Goldfields God-Talk: Mistletoe
by The Revd Dr Elizabeth J Smith | Mission Priest, Parish of The Goldfields
In the bush, all the shrubs and trees are biding their time. It is so hot and so dry through this time of year that leaves are dropping to save moisture. So, what is this showy red flower, blooming in the intense January weather, on what looks like remarkably like an August-flowering wattle?
It is mistletoe. It’s a cheeky parasite that doesn’t bother with roots of its own. It has tasty red berries that birds love to eat. The berry may be delicious, but the sticky seed is indigestible. The bird leaves it behind on another branch. It sticks for long enough to germinate. But instead of searching for soil in which to grow, the mistletoe taps into the branch of its host. In a piratical move, it inserts itself into the host’s hard-won supply of water and nutrients. Then it can produce its own branches, leaves and even flowers, at a time when every other plant is struggling.
It’s not in the mistletoe’s interests to overdraw on its host’s resources. If the host dies, the mistletoe will die, too. But if its demands are modest, there is moisture and food enough for both. I wonder what benefit, if any, there is for the hard-working wattle that gives up its water to the mistletoe. Maybe visiting birds, attracted by the berries, provide bonus guano to fertilise the roots of the wattle. But the benefits clearly flow mainly in one direction: from the wattle to the mistletoe.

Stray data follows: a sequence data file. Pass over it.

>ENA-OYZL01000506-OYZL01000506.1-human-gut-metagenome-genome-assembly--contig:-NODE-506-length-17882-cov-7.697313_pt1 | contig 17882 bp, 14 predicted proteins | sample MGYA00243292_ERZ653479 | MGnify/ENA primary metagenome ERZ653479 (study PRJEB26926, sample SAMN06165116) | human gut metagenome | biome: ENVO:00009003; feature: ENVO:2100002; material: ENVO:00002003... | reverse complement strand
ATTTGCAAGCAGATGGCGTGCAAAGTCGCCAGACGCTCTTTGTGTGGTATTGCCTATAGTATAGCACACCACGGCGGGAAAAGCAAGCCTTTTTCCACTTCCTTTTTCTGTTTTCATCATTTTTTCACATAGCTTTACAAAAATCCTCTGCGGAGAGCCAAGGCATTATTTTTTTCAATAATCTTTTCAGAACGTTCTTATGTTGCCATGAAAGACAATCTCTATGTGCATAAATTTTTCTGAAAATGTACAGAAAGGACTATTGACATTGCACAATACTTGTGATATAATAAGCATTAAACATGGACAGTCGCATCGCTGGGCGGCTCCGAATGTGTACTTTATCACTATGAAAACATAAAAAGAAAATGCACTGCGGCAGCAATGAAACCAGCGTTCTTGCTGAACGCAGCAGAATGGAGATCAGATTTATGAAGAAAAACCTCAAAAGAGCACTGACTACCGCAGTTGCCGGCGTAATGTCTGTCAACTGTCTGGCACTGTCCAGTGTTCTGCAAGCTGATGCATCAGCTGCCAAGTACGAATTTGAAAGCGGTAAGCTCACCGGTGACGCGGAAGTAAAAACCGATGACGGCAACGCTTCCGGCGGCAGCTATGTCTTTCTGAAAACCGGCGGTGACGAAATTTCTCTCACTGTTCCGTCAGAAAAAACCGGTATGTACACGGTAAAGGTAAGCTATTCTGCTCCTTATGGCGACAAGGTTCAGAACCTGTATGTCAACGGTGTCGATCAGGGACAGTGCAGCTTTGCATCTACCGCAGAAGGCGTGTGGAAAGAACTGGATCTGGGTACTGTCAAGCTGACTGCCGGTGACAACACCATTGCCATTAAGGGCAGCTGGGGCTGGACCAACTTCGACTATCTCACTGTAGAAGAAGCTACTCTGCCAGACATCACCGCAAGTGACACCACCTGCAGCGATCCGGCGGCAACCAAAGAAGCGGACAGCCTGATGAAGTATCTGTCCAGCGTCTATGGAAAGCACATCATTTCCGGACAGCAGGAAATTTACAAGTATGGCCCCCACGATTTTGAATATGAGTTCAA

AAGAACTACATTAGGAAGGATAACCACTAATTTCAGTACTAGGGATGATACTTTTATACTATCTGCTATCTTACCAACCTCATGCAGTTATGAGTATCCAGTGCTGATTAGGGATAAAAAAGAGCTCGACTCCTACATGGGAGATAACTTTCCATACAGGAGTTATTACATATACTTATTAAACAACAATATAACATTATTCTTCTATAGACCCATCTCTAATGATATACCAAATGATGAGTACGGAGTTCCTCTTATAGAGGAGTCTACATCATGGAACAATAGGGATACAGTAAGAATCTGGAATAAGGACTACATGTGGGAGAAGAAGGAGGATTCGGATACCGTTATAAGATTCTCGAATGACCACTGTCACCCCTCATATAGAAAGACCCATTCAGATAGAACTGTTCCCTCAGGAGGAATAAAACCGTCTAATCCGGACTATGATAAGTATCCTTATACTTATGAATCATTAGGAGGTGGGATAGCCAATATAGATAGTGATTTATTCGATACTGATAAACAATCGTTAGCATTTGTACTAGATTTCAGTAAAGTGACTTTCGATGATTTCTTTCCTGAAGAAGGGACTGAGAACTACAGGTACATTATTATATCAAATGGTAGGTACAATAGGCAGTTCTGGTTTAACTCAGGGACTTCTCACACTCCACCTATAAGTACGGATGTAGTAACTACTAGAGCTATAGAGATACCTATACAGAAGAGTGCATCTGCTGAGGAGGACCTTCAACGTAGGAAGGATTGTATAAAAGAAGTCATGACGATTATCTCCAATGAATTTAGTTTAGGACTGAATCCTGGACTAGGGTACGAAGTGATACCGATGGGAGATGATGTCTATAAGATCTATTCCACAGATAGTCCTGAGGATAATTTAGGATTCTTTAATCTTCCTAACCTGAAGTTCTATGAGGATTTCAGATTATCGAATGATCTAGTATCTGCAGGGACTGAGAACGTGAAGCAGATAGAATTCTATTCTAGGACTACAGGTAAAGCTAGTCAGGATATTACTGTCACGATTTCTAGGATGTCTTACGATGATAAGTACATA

The relationship between the mistletoe and the wattle is a dry-country expression of the relationship between Jesus Christ and the people he loves – provided we see it as gift, rather than theft. I am not stealing abundant life from a reluctant Christ. Even at great cost to himself, he willingly gives me everything I need for spiritual flourishing. He opens himself to my intrusive and demanding presence. He has access to deep wells of grace and power that I can only dream of, and that I have certainly not worked for; yet he freely shares all those good things with me. He makes the sacrifice from his own body, to feed me, body and soul.
How have I become connected, and how can I stay connected to this Christ who gives me everything? The Holy Spirit began the work, like the birds that spread the seeds. The Spirit put me in place and conditioned me to be ready to grow into Christ. Baptism connected me irrevocably to Christ, and permeated me with the power of the gift of life he offers to everyone who is thirsty. The Eucharist is the ongoing refreshment, the regular nourishment that I can rely on, when the world is dry and harsh, and my own resources are inadequate or exhausted. My mission is to blossom in season and out of season, in the fiery colours of the Spirit, to draw attention to the gift that Jesus Christ offers to everyone.